Holding a proper and structured debate regarding national economic strategy is one thing, but Alberto's intervention last week was not terribly helpful at a time when the tourism industry and the general economy is on its knees. He's consumer affairs minister. He should stick to consumer affairs, grateful for the fact that he would never have got anywhere near a ministerial post, if it hadn't been for the desperation of Pedro Sánchez to form a government. Consumer affairs was conjured up from the midst of an existing ministry in order to find something for him to do. Added value?
The new normal of Balearics politics
It really was quite like old times last week. The crisis may have inspired it, but the Balearic government's decree for exceptional measures exposed the tensions that have always been inherent to Francina's pact of consensus and dialogue. And for good measure, we had the environmentalist lobby in full outrage mode.
GOB were insistent that, for example, "conversion of hotels into homes will fatten the real-estate speculative profitability of both owners and investors". This was despite the fact that it was being made clear that any such conversion would be for social housing purposes or for care home residences or for research facilities. Innovation and research is dear to Més, their one-time government vice-president, Biel Barceló, having invented a ministerial portfolio for this to go along with tourism. Despie this, a Més source asked: "Who would want a research laboratory in Playa de Palma?" Well, someone might. If you can have a massive great aquarium that undertakes a good deal of scientific work in the vicinity, why not some other research facility? It was a daft observation.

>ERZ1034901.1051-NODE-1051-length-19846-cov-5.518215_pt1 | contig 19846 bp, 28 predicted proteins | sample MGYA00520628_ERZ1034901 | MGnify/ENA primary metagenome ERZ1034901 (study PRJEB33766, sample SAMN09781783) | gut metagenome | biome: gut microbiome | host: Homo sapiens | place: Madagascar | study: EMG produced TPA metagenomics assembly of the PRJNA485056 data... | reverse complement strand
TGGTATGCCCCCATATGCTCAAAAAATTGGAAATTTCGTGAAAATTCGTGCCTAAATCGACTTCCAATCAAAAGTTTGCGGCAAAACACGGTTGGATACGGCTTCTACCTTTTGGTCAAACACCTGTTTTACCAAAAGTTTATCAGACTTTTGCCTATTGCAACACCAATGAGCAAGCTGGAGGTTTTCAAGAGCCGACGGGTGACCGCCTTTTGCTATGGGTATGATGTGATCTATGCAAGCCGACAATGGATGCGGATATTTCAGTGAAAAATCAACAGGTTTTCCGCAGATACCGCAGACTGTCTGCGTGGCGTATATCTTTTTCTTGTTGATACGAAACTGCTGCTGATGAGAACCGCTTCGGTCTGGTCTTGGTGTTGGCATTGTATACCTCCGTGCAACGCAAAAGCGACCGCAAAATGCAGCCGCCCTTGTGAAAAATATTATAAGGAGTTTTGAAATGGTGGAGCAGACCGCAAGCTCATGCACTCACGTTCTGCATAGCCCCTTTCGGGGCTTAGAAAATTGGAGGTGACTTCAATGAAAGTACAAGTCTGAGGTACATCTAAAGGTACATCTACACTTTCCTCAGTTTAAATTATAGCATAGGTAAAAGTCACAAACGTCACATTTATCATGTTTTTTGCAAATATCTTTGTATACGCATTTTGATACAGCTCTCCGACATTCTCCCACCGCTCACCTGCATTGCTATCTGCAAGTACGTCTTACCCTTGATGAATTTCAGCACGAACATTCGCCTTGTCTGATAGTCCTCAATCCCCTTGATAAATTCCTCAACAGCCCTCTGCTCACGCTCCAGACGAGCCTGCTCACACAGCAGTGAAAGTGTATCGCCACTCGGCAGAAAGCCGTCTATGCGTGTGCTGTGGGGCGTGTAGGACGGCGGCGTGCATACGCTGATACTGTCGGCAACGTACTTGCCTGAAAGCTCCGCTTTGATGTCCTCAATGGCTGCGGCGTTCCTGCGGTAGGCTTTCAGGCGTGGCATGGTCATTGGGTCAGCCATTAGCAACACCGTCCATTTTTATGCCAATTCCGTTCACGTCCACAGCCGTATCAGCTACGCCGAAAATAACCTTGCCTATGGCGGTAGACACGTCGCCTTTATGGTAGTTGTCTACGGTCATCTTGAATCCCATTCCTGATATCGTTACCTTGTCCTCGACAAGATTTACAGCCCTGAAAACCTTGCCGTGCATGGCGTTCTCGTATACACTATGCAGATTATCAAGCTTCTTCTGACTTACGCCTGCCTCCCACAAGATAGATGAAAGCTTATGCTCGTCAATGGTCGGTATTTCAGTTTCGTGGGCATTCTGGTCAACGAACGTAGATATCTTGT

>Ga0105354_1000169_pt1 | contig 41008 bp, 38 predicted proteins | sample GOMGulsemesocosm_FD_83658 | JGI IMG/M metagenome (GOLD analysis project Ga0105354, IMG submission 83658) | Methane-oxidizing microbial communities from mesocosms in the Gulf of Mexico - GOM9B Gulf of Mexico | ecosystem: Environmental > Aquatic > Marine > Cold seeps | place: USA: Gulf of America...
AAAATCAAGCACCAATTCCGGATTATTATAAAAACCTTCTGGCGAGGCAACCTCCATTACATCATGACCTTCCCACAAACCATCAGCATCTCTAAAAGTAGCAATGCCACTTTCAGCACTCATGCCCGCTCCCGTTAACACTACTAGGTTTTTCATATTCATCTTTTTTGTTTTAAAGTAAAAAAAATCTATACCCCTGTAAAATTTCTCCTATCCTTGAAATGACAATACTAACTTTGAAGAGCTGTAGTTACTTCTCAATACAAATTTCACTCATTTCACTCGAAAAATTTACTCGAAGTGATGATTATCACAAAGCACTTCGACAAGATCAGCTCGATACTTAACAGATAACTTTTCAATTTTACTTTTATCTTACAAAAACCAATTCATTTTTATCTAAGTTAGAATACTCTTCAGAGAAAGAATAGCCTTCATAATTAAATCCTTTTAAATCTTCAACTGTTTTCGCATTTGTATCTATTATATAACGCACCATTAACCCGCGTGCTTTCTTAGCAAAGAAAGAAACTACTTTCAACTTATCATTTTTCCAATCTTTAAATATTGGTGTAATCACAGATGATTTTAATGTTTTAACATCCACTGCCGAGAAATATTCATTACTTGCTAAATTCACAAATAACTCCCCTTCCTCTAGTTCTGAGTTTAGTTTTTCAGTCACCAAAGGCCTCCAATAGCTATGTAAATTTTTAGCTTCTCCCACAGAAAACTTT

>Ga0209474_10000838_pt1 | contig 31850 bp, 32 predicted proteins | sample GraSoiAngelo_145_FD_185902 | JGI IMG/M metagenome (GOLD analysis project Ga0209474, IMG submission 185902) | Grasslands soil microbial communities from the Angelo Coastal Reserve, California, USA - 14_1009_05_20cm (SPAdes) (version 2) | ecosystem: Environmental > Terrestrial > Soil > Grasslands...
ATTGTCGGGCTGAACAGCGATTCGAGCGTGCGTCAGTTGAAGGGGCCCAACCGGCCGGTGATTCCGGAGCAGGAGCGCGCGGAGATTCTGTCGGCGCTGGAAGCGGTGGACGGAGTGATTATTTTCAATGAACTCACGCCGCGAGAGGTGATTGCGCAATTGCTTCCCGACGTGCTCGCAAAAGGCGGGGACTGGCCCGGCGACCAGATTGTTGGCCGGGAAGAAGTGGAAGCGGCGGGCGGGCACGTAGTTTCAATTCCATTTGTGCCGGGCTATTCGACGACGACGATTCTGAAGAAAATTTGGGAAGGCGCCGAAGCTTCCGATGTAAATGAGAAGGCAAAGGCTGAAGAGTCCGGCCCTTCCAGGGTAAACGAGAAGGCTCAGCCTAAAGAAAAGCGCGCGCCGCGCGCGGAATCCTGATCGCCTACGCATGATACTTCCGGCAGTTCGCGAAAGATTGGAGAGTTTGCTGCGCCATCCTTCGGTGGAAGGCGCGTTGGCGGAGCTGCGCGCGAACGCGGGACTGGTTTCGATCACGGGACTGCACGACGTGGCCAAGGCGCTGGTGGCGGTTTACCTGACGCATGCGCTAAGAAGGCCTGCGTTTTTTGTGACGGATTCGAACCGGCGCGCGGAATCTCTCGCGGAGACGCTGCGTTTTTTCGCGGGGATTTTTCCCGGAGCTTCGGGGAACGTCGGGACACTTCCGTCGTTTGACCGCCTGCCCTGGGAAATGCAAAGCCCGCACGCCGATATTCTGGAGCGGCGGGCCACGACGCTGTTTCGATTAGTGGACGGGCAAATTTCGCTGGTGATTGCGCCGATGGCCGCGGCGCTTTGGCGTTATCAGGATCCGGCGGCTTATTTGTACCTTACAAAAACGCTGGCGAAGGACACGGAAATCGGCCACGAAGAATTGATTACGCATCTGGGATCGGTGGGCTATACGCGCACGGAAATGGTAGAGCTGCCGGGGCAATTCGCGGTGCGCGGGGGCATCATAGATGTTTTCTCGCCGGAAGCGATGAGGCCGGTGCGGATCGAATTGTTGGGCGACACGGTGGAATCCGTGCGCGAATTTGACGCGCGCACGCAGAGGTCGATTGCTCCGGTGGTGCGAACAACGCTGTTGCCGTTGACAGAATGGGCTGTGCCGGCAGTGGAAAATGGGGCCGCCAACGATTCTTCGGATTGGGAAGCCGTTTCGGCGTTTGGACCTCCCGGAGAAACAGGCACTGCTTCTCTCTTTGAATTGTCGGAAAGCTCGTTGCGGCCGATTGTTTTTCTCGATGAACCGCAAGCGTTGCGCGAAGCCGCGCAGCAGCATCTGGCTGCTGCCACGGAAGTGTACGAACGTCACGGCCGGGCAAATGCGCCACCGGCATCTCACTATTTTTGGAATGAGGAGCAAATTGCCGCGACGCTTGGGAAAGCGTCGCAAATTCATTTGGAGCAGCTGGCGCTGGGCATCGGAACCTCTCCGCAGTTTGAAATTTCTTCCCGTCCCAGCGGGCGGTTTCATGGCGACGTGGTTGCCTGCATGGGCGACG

Més could see the eco part of their eco-nationalist tag disappearing yet further along the trail of land destroyed by the Llucmajor-Campos dual carriageway. Coordinator Antoni Noguera said that the same mistake wasn't going to be made, but Més ministers (and those from Podemos) had seemingly been willing to go along with the decree, even if Més succeeded in reducing by five per cent the amount of land that hotels could expand by.
This expansion caused great consternation, although Noguera observed that it would only apply to five per cent of establishments. Meanwhile, the PP's Biel Company was congratulating the government (Francina's PSOE) for having revived PP policy circa 2012. This really was twisting the knife, implying that PSOE were akin to Bauzá and Delgado.
With the Minorca Més totally incandescent and opposed, Francina was able to get El Pi to back her decree. The pine tree party came to the rescue, while Friends of the Earth were fearful of pine trees being uprooted by hotelier land grab and were threatening to stage protests against the whole pact government - Més included.
It was the new normal in a Balearics political style.